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Gas-fired power plant proposals for Sudbury rejected after Babergh planners cite contradiction with climate change policies




A proposed gas-fired power plant in Sudbury – intended to support the grid during peak demand time – has been knocked back after planners decided it contradicted goals to reduce carbon emissions and address climate change.

Babergh District Council’s planning committee voted on Wednesday to narrowly reject an application by Balance Power Projects to build a standby energy generation facility north-east of Church Field Road, on the Chilton Industrial Estate.

After members were deadlocked at five votes apiece for approval and rejection, committee chairman Stephen Plumb cast the tie-breaking vote to defeat the proposal, despite the planning officer’s earlier recommendation for approval.

A bird's-eye-view of Skyview Systems on the Chilton Industrial Estate in Sudbury, and the vacant adjacent site where a gas-fired energy facility has been proposed. Contributed picture.
A bird's-eye-view of Skyview Systems on the Chilton Industrial Estate in Sudbury, and the vacant adjacent site where a gas-fired energy facility has been proposed. Contributed picture.

However, following the vote, officers advised there is a strong likelihood the developer will appeal the decision, and warned that it could be overturned.

The scheme was put forward as a stop-gap measure, with a lifespan of between 20 and 25 years, to ensure electricity supply is maintained in periods of high demand, while the national energy network transitions to zero-carbon sources.

In recommending it for approval, case officer Lynda Bacon argued gas-peaking facilities like this had “a critical role to play” in the UK energy market over the medium term, and that the need for the plant would “diminish over time and will ultimately disappear”.

Cllr Peter Beer said: “We’ve all read the scary headlines of running out of electricity in the future, so this is something that would obviously be welcomed, if it was needed at that time to bridge a gap.

“I think anything to help keep the lights on for the country, we should take part in.”

But opponents criticised the proposal for continuing the dependence on fossil fuels at a time when greater emphasis should be placed on cutting emissions.

Concerns were also raised about the location of the site, previously earmarked as employment land, as well as the potential impact both the air and noise pollution would have on nearby homes, businesses and the listed Chilton Church.

Cllr David Busby said: “It’s supposed to be an employment site and will generate no employment. It’s not needed for local use. It’s going to chuck out a pile of carbon, which is not good for the climate.

“I can’t see any reason for allowing this application to go ahead.”

The application for the new gas-fired energy facility was resubmitted earlier this year, attempting to address concerns about a previous version of the plans was withdrawn in 2020.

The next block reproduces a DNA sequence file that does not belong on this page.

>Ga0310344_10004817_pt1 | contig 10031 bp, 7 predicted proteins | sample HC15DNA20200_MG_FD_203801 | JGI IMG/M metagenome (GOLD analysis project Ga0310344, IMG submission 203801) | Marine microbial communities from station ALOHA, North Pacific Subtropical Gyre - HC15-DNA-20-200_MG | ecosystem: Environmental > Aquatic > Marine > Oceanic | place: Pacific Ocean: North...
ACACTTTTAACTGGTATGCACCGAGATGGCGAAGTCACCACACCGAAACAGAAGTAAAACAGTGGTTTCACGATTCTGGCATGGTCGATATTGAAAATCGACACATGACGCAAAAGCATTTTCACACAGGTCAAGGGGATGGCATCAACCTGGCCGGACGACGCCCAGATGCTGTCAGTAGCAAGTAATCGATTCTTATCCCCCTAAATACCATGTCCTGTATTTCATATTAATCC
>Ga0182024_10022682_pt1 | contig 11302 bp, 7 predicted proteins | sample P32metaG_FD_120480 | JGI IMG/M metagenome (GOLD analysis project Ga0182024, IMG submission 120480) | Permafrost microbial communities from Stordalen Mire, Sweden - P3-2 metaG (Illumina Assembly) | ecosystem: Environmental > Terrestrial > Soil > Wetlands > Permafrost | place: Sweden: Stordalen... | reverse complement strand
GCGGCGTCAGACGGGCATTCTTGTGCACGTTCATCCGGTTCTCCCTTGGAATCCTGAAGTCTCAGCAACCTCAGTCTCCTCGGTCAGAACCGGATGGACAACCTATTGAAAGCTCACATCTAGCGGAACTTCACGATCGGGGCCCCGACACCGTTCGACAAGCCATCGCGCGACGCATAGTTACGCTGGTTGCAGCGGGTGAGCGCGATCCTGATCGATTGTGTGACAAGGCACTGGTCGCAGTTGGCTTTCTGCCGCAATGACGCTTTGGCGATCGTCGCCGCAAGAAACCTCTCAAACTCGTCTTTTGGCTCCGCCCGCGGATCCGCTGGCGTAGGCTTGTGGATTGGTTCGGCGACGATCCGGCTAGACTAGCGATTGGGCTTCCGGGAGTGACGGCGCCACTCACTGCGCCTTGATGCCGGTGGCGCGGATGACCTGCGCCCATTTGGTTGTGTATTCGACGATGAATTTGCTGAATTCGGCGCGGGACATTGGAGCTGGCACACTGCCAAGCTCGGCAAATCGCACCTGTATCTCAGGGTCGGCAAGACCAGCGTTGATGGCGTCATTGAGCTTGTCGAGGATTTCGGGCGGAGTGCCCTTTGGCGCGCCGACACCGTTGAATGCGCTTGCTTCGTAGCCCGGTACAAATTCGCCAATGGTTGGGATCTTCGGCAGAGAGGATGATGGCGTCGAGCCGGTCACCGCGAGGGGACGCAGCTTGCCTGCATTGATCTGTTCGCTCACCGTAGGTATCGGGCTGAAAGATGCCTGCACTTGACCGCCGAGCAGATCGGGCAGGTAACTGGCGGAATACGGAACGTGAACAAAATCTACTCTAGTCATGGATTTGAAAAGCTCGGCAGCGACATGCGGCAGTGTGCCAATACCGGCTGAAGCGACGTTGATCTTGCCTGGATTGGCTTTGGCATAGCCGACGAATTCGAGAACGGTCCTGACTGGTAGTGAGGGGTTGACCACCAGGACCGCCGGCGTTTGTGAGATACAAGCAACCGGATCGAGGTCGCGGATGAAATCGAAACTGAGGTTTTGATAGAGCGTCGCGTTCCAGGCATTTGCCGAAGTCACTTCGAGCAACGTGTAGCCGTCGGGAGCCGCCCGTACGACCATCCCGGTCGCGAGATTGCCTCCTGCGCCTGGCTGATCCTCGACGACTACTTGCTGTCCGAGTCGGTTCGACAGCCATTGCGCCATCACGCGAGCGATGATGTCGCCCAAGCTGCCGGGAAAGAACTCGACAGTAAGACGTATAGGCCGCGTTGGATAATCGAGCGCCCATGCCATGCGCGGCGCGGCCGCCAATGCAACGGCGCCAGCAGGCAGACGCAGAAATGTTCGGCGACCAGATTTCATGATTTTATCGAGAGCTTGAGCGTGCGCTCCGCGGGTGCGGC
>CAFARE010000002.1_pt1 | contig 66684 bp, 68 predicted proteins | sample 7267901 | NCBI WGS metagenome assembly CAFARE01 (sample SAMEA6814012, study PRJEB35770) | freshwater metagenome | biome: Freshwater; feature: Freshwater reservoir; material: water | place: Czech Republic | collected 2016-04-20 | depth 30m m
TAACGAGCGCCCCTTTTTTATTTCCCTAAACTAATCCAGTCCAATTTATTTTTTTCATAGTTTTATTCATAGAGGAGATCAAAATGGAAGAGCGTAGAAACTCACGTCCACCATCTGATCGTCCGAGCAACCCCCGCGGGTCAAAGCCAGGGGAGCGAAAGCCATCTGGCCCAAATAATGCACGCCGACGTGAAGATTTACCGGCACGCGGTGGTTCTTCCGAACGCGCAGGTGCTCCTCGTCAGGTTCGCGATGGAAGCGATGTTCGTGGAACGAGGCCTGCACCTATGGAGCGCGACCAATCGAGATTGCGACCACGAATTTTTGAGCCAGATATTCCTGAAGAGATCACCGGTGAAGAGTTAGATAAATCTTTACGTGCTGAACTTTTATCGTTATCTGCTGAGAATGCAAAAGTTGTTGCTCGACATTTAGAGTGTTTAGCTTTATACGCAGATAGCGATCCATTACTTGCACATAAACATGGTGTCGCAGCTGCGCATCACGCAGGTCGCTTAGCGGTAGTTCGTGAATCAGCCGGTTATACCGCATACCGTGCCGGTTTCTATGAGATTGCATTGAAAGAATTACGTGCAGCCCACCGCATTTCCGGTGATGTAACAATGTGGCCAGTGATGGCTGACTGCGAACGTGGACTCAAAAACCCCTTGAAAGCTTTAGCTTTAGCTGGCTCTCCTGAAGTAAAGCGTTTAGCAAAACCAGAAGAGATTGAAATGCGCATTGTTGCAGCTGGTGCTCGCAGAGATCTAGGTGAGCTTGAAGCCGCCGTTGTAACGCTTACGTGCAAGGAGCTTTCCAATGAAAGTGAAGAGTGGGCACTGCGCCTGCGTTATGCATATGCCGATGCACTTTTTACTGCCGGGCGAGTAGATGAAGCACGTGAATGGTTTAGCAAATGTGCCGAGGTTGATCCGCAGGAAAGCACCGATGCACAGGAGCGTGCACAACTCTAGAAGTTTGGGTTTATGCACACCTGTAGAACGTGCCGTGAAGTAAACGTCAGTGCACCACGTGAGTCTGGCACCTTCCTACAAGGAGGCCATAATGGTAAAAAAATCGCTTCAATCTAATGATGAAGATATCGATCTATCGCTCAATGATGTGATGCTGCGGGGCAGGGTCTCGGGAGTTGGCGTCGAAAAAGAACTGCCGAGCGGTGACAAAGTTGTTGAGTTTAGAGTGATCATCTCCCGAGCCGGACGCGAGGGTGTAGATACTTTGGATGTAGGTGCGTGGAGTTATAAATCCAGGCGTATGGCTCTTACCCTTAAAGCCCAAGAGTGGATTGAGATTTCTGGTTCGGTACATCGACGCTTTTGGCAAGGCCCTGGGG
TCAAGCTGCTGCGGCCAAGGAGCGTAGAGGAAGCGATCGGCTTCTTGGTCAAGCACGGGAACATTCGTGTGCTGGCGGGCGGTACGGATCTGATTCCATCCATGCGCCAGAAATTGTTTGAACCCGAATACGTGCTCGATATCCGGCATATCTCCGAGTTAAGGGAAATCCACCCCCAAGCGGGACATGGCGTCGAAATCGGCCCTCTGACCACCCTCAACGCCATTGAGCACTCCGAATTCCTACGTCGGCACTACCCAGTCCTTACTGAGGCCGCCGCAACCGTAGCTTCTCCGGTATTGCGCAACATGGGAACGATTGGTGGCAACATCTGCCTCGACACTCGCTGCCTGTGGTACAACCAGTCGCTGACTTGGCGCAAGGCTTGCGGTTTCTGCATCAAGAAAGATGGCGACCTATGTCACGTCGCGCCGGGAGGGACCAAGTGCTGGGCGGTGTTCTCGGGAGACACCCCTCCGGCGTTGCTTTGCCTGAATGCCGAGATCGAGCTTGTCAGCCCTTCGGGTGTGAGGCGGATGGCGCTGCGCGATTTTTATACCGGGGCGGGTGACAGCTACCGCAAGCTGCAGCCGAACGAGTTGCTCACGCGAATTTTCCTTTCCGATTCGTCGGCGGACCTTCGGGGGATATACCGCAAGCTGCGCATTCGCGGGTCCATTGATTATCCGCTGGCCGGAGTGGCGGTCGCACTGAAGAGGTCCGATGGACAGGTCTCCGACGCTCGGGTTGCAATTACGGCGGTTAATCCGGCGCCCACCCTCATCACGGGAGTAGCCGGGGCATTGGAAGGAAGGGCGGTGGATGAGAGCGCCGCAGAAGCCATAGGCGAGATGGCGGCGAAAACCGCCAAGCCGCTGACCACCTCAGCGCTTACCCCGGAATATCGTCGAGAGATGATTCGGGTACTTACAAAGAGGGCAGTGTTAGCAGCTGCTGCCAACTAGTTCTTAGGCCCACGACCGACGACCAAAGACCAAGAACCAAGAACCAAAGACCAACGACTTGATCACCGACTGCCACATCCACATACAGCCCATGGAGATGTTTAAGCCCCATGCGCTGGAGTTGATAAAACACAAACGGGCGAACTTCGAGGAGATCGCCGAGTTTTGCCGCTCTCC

It promised to serve almost 23,000 homes with the electricity it generated, and would have been required to operate no more than 2,500 hours (or 104 days) per year.

Speaking on behalf of the developer, agent Robert Gandy said: “The National Planning Policy Framework states it is very important for the planning system to support the desired transition to a low-carbon future.

“The energy output proposed by this application would help to address this target, as larger power stations are decommissioned and fully-sustainable forms of energy production are utilised.”

But more than 84 objections were lodged by members of the public, on the grounds that they felt the power plant would have a negative effect on the overall setting, and create no new jobs, as it would be an unmanned facility.

Skyview Systems, based adjacent to the proposed site in Church Field Road, also campaigned against the scheme, stating it would have to consider its position in Sudbury should it go ahead, citing the noise disturbance and the conflict with its own carbon reduction efforts.

Tony Foster, vice-chairman of Chilton Parish Council, which opposed the plans, said that “credibility will be lost” in Babergh’s climate change statements and policies, if it gave the facility the green light.

He told Babergh’s planning committee on Wednesday: “Your policy says all new development will be required to minimise dependency on fossil fuels and make the fullest contribution to the mitigation of climate change. This development does the opposite.”

The meeting heard from Babergh’s environmental management officer, who explained he had reversed his initial opposition after the applicant supplied sufficient evidence for the facility’s need, adding that he believed it would be “a necessary evil”.

Several councillors supporting the application echoed this sentiment, with Cllr Simon Barrett stating: “It’s about transition. It’s not about a permanent solution.”

Cllr Michael Holt added: “I think it’s a necessary evil for the times we live in. It’s there to fill in the gap until we come to more sustainable forms of energy.”

However, a majority of committee members determined there was not a need for such a facility in Sudbury, where there were very few blackouts on record.

The plant’s reported emissions rate, which would be the equivalent to the annual consumption of two households every hour it was operating, also drew concerns.

Cllr Leigh Jamieson said: “I can’t see any benefits to Sudbury. There’s no employment, there’s an increase in noise, and it will affect the heritage site of the church.

“The electricity is going into the grid and is not dedicated to the people of Sudbury.”

Cllr John Hinton added: “I fail to see why there is a necessity to put this on the outskirts of Sudbury, when there are no instances of blackouts over a lack of capacity.”

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